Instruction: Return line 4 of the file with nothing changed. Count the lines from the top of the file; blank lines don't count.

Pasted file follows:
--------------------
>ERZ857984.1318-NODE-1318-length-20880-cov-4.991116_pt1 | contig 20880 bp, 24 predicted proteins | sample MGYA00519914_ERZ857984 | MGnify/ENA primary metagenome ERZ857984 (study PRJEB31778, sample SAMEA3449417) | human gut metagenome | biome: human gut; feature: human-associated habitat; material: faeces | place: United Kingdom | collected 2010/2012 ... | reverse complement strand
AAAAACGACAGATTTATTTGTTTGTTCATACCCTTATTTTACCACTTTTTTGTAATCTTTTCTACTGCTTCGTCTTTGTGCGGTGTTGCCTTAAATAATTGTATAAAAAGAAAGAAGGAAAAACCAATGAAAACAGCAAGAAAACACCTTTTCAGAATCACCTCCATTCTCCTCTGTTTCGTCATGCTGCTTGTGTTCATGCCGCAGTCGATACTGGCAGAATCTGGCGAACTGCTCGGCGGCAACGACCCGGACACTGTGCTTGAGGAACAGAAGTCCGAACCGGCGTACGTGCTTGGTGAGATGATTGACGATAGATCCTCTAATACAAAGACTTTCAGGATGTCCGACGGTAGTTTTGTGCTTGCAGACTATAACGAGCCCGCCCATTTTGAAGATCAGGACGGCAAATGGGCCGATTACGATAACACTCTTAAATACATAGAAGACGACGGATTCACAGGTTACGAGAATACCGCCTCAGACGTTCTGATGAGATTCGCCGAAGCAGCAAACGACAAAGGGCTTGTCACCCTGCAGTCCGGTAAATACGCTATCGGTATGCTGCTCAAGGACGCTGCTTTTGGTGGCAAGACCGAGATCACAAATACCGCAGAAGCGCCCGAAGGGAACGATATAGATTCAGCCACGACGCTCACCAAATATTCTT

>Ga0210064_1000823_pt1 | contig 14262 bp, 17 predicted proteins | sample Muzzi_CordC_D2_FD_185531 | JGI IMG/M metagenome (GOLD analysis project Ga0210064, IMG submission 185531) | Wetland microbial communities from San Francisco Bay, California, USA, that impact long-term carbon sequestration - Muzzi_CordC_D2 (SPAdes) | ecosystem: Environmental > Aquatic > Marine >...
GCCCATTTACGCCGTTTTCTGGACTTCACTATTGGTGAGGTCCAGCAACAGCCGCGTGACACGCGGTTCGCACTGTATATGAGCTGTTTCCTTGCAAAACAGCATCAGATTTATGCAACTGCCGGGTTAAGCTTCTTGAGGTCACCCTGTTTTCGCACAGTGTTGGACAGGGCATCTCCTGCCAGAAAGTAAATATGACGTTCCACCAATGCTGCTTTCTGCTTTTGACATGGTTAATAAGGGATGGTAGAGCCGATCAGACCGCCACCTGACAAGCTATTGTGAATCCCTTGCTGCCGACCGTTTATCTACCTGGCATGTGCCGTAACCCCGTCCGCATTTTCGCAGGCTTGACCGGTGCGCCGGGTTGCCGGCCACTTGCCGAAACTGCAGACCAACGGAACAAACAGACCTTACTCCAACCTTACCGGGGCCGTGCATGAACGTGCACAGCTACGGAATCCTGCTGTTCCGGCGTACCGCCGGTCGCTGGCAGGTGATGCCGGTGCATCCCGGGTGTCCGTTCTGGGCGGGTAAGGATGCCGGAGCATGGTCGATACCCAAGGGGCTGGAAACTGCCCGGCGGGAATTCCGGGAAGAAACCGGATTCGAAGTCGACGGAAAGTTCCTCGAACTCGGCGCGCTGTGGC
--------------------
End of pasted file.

GCCCATTTACGCCGTTTTCTGGACTTCACTATTGGTGAGGTCCAGCAACAGCCGCGTGACACGCGGTTCGCACTGTATATGAGCTGTTTCCTTGCAAAACAGCATCAGATTTATGCAACTGCCGGGTTAAGCTTCTTGAGGTCACCCTGTTTTCGCACAGTGTTGGACAGGGCATCTCCTGCCAGAAAGTAAATATGACGTTCCACCAATGCTGCTTTCTGCTTTTGACATGGTTAATAAGGGATGGTAGAGCCGATCAGACCGCCACCTGACAAGCTATTGTGAATCCCTTGCTGCCGACCGTTTATCTACCTGGCATGTGCCGTAACCCCGTCCGCATTTTCGCAGGCTTGACCGGTGCGCCGGGTTGCCGGCCACTTGCCGAAACTGCAGACCAACGGAACAAACAGACCTTACTCCAACCTTACCGGGGCCGTGCATGAACGTGCACAGCTACGGAATCCTGCTGTTCCGGCGTACCGCCGGTCGCTGGCAGGTGATGCCGGTGCATCCCGGGTGTCCGTTCTGGGCGGGTAAGGATGCCGGAGCATGGTCGATACCCAAGGGGCTGGAAACTGCCCGGCGGGAATTCCGGGAAGAAACCGGATTCGAAGTCGACGGAAAGTTCCTCGAACTCGGCGCGCTGTGGC